The village of Burns Lake held a committee of the whole meeting on Mar. 31 where several community members spoke up over the matter of home-based businesses.
Last year, between Nov. 23 and Jan. 11, the village conducted a survey to determine whether an amendment to the existing zoning bylaws for home-based businesses is needed. 68 people participated in the survey, of which 90 per cent respondents said that they would support amending the current zoning bylaw to include personal services under home-based businesses.
However, several other community members, especially business owners in the village’s downtown are opposed to any amendments to the bylaw. To give these members a platform to voice their opinions, the village held a meeting last week over Zoom, that saw 17 participants.
While there were a couple of voices among the participants who supported the zoning amendment, the rest were against the amendment or had questions for the council over it.
Several concerns were raised from how encouraging more people to conduct home-based businesses could isolate the downtown core to what kind of taxation and parking would these businesses have.
Katherine McPhail gave a verbal presentation that included her thorough research over the topic of home-based businesses from insurance implications to understanding BC Building code as well as asking difficult questions of the village such as “Is Burns Lake not able to offer businesses a location in any one of the current commercial zones?”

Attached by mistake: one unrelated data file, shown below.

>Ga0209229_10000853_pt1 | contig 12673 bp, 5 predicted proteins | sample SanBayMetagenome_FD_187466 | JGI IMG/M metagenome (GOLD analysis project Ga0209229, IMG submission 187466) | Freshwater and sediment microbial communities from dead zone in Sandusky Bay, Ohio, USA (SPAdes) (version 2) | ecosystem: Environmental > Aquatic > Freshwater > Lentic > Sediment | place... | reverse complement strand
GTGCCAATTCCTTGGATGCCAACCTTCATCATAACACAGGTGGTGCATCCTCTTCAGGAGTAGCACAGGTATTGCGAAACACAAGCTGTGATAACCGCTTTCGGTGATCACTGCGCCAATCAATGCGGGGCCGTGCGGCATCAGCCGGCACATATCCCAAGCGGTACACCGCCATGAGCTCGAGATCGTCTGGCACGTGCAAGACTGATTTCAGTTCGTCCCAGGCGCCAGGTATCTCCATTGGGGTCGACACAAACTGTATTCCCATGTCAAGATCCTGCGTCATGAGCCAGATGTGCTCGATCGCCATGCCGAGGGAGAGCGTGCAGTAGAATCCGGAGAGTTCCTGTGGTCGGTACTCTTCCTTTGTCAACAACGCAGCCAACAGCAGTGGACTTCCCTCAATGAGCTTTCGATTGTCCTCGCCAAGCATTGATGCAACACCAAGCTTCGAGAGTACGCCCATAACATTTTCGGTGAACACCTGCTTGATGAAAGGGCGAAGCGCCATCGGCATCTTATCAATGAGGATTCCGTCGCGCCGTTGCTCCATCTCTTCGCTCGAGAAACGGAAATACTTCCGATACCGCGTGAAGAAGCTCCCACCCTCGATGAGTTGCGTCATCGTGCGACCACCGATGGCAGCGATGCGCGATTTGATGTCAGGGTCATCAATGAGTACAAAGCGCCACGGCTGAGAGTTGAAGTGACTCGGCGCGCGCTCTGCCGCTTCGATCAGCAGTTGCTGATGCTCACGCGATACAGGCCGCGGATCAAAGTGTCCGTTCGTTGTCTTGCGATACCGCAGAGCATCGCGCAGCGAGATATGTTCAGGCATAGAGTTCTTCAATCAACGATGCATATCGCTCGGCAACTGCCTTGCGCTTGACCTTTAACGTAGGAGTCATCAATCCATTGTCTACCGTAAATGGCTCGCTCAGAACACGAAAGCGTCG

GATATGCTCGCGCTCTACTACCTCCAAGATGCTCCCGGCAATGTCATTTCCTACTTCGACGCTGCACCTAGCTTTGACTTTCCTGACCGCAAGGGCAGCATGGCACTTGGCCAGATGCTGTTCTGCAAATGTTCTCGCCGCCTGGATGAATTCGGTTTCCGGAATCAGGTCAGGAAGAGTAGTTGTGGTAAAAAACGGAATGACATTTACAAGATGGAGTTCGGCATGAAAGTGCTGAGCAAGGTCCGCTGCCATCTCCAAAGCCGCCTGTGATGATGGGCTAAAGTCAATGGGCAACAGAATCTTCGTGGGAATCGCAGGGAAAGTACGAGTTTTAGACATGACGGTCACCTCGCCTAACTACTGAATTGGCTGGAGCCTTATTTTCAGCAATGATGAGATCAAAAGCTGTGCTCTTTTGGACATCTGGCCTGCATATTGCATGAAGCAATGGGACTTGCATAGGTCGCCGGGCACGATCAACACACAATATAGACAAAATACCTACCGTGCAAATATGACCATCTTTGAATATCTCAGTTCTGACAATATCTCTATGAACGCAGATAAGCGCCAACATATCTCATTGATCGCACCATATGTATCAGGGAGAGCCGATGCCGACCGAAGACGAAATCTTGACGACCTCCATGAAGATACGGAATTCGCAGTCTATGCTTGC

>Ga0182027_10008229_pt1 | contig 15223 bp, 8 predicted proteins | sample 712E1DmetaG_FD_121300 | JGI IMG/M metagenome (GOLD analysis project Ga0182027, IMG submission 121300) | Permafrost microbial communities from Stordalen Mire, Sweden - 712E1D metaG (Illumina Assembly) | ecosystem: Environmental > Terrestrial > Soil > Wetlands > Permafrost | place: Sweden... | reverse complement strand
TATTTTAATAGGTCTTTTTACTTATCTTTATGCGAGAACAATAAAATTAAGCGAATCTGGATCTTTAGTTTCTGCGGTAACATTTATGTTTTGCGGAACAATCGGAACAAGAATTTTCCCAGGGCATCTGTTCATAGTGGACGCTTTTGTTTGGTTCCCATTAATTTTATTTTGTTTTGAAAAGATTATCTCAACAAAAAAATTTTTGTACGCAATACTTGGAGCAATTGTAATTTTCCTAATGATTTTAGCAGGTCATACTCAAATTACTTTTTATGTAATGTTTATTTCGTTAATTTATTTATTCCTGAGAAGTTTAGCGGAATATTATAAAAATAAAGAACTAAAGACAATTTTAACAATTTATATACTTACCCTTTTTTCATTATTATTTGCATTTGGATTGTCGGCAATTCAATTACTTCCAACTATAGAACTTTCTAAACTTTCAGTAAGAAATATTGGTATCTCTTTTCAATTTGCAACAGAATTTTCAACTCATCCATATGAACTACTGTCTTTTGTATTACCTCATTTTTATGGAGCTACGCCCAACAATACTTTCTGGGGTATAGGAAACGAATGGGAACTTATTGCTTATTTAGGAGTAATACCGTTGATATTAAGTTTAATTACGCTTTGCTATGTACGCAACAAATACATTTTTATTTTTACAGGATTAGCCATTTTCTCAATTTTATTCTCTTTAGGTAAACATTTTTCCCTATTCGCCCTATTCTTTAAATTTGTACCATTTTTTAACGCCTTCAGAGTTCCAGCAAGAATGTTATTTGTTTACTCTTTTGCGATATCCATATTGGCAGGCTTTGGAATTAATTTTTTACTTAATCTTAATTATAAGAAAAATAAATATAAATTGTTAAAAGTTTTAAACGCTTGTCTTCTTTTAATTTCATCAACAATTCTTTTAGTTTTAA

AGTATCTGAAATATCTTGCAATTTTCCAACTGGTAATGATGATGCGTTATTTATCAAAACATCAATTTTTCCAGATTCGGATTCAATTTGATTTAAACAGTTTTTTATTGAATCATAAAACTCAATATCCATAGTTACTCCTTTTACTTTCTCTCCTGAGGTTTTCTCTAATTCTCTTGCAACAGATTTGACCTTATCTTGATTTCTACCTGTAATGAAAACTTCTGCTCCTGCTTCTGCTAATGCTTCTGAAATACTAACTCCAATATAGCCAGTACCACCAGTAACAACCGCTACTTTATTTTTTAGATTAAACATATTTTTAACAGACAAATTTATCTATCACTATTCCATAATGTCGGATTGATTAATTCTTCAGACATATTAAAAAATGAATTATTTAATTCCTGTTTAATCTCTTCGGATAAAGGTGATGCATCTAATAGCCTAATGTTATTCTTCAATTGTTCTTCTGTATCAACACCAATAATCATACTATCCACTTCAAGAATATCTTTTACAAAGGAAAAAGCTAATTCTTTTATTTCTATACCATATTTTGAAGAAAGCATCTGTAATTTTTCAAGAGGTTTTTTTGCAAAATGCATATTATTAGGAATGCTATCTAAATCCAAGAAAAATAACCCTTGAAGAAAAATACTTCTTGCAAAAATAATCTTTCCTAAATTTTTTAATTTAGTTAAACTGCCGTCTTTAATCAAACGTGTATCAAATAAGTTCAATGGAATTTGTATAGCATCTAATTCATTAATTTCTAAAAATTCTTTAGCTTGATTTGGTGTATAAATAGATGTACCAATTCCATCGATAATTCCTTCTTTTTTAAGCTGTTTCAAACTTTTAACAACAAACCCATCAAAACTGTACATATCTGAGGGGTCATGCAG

Several others such as Jen Varga, Lori White, Michael Riis-Christianson, Linda Uchacz and Wyatt Holliday, expressed their concerns through letters submitted to the council in advance.
“As a previous home-based business, I have some mixed emotions on this topic. In general, I believe that a home-based business should be used as a stepping stone, a way to test the market and save money until the business is viable,” read the letter written by Bryanne White, owner of Wild Roots Flowers & Gifts.
Kelly Holiday, who is a former councillor and owner of the boutique Aksenz expressed her displeasure over this amendment and said she was shocked that it even made it to the table for consideration. She listed several points in her letter over business signages on residential properties, lack of a by-law officer, current economic climate and urged the village to continue focusing on developing the downtown.
Based on the survey, the committee of the whole meeting and the input from various stakeholders, the village will now take several possibilities and outcomes under consideration if the zoning bylaw is amended. One of the major implications, something that was also brought up by several participants of the meeting is that if the amendment takes place, businesses located in the commercial zone at the moment, could chose to move their business to their home residence resulting in the village losing tax revenue.
Another possibility however would be for the home-based business to grow resulting in it moving to the commercial district and increasing the village’s tax revenue.
The village staff is now expected to compile all the information from the supporters of the bylaw as well from those against it, and report back to Council for further discussion.